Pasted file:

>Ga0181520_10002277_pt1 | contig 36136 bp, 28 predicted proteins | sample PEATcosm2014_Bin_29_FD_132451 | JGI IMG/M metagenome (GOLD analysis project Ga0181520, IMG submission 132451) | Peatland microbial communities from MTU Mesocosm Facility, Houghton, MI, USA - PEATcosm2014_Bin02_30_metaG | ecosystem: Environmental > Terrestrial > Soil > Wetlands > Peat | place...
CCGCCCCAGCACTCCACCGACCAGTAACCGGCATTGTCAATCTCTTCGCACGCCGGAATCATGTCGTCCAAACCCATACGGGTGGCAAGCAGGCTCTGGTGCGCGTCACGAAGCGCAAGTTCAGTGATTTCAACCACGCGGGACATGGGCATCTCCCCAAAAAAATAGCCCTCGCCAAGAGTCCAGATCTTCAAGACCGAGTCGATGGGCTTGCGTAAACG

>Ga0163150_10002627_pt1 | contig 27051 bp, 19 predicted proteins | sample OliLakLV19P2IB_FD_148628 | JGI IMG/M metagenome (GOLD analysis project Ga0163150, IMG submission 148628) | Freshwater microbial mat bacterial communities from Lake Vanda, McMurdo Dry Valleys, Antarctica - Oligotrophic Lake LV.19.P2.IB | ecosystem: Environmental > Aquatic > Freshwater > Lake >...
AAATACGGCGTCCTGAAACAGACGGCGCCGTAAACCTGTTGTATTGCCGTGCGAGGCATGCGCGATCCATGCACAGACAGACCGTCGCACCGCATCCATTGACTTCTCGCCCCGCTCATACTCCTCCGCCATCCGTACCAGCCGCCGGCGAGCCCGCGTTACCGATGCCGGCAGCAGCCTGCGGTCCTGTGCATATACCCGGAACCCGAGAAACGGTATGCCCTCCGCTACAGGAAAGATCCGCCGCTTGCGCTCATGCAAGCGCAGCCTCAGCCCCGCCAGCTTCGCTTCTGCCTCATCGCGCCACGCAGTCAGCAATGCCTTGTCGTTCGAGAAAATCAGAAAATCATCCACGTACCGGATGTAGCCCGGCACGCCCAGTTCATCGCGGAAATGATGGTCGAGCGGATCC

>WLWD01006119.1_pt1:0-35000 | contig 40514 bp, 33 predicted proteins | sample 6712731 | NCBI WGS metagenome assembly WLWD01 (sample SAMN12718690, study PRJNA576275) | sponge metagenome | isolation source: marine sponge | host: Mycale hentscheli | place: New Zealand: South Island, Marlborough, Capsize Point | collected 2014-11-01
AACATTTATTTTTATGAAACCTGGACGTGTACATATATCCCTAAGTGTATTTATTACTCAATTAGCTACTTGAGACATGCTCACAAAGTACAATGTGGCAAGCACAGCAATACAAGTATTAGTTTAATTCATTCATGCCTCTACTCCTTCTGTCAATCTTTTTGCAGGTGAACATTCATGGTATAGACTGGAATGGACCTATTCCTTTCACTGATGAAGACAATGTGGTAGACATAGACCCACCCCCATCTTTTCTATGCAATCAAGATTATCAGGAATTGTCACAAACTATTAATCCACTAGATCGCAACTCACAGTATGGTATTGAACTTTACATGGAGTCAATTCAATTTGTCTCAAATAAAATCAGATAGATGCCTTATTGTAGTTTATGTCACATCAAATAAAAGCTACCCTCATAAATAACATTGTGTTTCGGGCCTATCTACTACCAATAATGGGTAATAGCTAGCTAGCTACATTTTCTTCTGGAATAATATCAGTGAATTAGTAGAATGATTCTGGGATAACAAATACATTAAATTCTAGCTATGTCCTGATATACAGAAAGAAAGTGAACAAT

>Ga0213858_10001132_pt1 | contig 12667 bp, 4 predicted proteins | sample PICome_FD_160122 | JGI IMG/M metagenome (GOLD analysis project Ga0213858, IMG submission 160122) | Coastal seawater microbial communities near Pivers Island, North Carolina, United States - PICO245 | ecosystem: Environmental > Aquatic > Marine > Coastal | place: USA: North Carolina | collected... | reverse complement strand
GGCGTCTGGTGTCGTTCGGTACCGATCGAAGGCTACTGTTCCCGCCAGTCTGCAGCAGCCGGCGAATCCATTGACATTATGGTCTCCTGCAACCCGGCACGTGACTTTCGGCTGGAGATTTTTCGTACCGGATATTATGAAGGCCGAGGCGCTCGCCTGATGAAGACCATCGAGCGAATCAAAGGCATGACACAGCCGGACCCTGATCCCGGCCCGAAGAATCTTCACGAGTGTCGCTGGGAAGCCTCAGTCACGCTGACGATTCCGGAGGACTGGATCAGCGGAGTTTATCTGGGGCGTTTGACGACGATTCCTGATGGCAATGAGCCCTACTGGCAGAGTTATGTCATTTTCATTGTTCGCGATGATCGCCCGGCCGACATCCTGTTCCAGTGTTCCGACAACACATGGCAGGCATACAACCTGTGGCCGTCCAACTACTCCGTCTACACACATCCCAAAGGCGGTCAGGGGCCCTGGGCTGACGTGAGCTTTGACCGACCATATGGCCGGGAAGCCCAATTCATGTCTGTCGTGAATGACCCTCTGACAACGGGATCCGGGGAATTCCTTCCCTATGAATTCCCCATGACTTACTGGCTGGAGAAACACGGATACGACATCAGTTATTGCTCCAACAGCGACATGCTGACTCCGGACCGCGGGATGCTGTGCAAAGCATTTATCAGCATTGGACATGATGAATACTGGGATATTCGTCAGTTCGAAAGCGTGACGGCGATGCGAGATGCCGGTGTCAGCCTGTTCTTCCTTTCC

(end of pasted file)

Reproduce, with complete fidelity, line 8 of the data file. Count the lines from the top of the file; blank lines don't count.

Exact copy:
GGCGTCTGGTGTCGTTCGGTACCGATCGAAGGCTACTGTTCCCGCCAGTCTGCAGCAGCCGGCGAATCCATTGACATTATGGTCTCCTGCAACCCGGCACGTGACTTTCGGCTGGAGATTTTTCGTACCGGATATTATGAAGGCCGAGGCGCTCGCCTGATGAAGACCATCGAGCGAATCAAAGGCATGACACAGCCGGACCCTGATCCCGGCCCGAAGAATCTTCACGAGTGTCGCTGGGAAGCCTCAGTCACGCTGACGATTCCGGAGGACTGGATCAGCGGAGTTTATCTGGGGCGTTTGACGACGATTCCTGATGGCAATGAGCCCTACTGGCAGAGTTATGTCATTTTCATTGTTCGCGATGATCGCCCGGCCGACATCCTGTTCCAGTGTTCCGACAACACATGGCAGGCATACAACCTGTGGCCGTCCAACTACTCCGTCTACACACATCCCAAAGGCGGTCAGGGGCCCTGGGCTGACGTGAGCTTTGACCGACCATATGGCCGGGAAGCCCAATTCATGTCTGTCGTGAATGACCCTCTGACAACGGGATCCGGGGAATTCCTTCCCTATGAATTCCCCATGACTTACTGGCTGGAGAAACACGGATACGACATCAGTTATTGCTCCAACAGCGACATGCTGACTCCGGACCGCGGGATGCTGTGCAAAGCATTTATCAGCATTGGACATGATGAATACTGGGATATTCGTCAGTTCGAAAGCGTGACGGCGATGCGAGATGCCGGTGTCAGCCTGTTCTTCCTTTCC